The problem

My 2001 Toyota Camry CE (4-cylinder gasoline engine) has run rough and shaky the last several weeks and several hundred miles. The car has about 226,000 miles. I bought the car new and have generally done regular maintenance. In general, the car has served me well for these 17 years and given me few problems.

Check engine light appeared and resolved

In June 2018, the car was running fine, but the Check Engine light appeared. I used my OBDII scanner and got code P1135, which apparently is a bad upstream air fuel ratio sensor. That's a very easy repair on this car, so I replaced the sensor with a new one and cleared the code. The Check Engine light went off and stayed off, and for a week or two, the engine continued running fine. Please note that the only symptom of problems at this point was the Check Engine light itself.

Evidence of engine trouble

A week or two after the air fuel ratio sensor replacement, I started hearing and feeling occasionally that the engine was not running 100% smoothly. It was as if the engine would suddenly slow down and then speed back up once in a while. The problem has become more consistent in the ensuing weeks. At this point (August 2018), most accelerations produce this rough, shaky behavior and sound, where the engine goes fast then slow, fast then slow, fast then slow, probably three times per second. This happens both while accelerating to highway speeds and while accelerating to 25 MPH on residential streets, most of the time but not every time.

I made this video to illustrate the problem. The audio quality isn't great. You can hear the problem best at 4:22 when I'm accelerating to 25 MPH; you can also see the video shaking up and down slightly as the engine goes fast then slow, fast then slow, fast then slow.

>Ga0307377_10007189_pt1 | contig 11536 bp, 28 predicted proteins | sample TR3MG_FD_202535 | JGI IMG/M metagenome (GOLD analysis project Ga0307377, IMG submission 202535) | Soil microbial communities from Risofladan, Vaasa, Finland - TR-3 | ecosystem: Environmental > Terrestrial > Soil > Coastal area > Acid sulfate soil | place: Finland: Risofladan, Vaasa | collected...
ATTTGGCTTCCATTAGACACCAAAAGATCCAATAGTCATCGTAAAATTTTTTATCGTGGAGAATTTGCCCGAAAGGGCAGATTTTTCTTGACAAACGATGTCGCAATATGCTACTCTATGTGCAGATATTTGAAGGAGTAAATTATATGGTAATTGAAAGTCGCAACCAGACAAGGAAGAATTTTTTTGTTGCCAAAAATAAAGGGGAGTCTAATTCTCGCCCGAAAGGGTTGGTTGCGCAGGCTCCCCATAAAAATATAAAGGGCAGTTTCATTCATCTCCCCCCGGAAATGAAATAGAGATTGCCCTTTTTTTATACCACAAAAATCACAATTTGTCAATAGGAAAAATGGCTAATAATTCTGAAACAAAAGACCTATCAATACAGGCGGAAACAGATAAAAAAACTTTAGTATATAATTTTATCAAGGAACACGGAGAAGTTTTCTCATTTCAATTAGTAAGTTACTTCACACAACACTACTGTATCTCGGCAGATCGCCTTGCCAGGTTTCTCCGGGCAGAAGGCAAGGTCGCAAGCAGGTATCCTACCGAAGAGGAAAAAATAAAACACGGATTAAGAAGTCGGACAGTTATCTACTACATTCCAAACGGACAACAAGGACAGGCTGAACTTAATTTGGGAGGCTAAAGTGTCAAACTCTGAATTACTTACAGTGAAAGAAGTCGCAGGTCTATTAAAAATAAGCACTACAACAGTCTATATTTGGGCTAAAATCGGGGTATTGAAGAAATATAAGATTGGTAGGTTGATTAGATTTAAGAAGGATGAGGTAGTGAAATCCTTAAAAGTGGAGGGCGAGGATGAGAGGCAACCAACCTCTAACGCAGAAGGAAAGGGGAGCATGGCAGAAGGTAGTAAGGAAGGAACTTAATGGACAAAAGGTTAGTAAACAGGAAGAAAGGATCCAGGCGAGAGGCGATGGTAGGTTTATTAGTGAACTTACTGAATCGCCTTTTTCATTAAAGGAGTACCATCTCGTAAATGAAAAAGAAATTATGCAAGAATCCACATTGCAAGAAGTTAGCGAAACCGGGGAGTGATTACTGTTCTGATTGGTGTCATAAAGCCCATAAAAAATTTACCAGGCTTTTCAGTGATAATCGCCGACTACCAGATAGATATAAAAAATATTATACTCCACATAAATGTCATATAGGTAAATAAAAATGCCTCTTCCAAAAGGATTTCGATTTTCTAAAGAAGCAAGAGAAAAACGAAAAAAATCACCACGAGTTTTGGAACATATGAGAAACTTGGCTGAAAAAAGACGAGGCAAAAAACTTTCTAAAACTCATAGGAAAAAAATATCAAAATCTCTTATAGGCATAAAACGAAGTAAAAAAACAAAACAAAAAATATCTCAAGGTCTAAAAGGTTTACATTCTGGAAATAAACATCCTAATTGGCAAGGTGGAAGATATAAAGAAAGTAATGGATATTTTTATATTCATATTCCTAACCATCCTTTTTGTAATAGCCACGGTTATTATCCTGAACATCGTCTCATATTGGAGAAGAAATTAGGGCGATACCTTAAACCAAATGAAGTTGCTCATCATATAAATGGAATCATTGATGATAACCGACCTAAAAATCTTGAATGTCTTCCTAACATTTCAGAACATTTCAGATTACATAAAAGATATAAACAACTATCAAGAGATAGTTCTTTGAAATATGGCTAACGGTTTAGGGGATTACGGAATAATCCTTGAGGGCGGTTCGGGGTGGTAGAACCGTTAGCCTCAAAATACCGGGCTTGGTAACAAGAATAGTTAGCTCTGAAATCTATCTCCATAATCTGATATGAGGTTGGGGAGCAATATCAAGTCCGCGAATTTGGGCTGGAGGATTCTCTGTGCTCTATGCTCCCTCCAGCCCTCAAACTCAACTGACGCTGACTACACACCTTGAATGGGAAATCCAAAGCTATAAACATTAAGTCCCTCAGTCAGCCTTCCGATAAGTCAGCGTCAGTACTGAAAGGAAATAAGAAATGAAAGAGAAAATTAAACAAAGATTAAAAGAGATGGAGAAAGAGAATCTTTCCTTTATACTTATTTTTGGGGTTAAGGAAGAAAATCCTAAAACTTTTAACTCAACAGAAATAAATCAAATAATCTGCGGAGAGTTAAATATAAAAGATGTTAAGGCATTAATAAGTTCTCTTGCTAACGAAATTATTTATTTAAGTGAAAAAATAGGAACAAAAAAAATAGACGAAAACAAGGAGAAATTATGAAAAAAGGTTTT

What I have tried

  • Oil (full synthetic) and filter are recent (four months ago, 2,800 miles ago)
  • Fluids are topped off (oil, coolant, power steering, brake)
  • For what it's worth, the car passed its biennial emissions inspection four months ago
  • Replaced upstream air fuel ratio sensor (as mentioned above) (one month ago, 600 miles ago)
  • Replaced air filter (it was due) (two weeks ago, 300 miles ago)
  • Applied Gumout Regane Complete Fuel System Cleaner (10 days ago, 200 miles ago; it's about half gone by now)
  • Replaced spark plugs with platinum spark plugs that claim to fit my vehicle (today, just before taking the video)

None of these actions seem to have made any difference.

Update: code P0171

A day or two after replacing the spark plugs, the Check Engine light returned but with a different OBD-II error code: P0171, System Too Lean. The interwebz say this could indicate a variety of problems, including a mass air flow (MAF) sensor problem.

Advice appreciated

What should I try next? I am a DIY kind of guy who works with computers for a living, so I won't attempt any major auto repairs. If my best move is to go to a mechanic, please say so. But if there are other simple and relatively inexpensive things I should try, I would love to hear them.

  • Welcome to the site @GaryS. What codes do you have now? – GdD Aug 3 at 12:28
  • Thanks! There are currently no codes. – Gary S. Aug 3 at 12:43
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    Check out the TPS "Throttle Position Sensor" and see if that's providing a clean, relevant, consistant signal. If that checks out, move on to the MAF "Mass Airflow Sensor" and see if that is also behaving in an appropriate manner. These are shots in the dark, but it's where I would start - given the information you've provided so far. – SteveRacer Aug 4 at 10:01
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    Oh - and also check all the intake plumbing after the MAF for leaks or cracks, especially in those "accordian" sections and bends. This might be as simple as an unmetered air leak, due to engine torquing over and opening the crack. That's exactly the kind of behavior I'd expect if you have an intermittent unmetered air leak due to a crack in the flexible intake hoses. – SteveRacer Aug 4 at 10:04
  • Update: today I got a new Check Engine light with code P0171, which can correlate with your MAF sensor comments. Nicely done. 👍 I have updated the question accordingly. – Gary S. Aug 5 at 23:37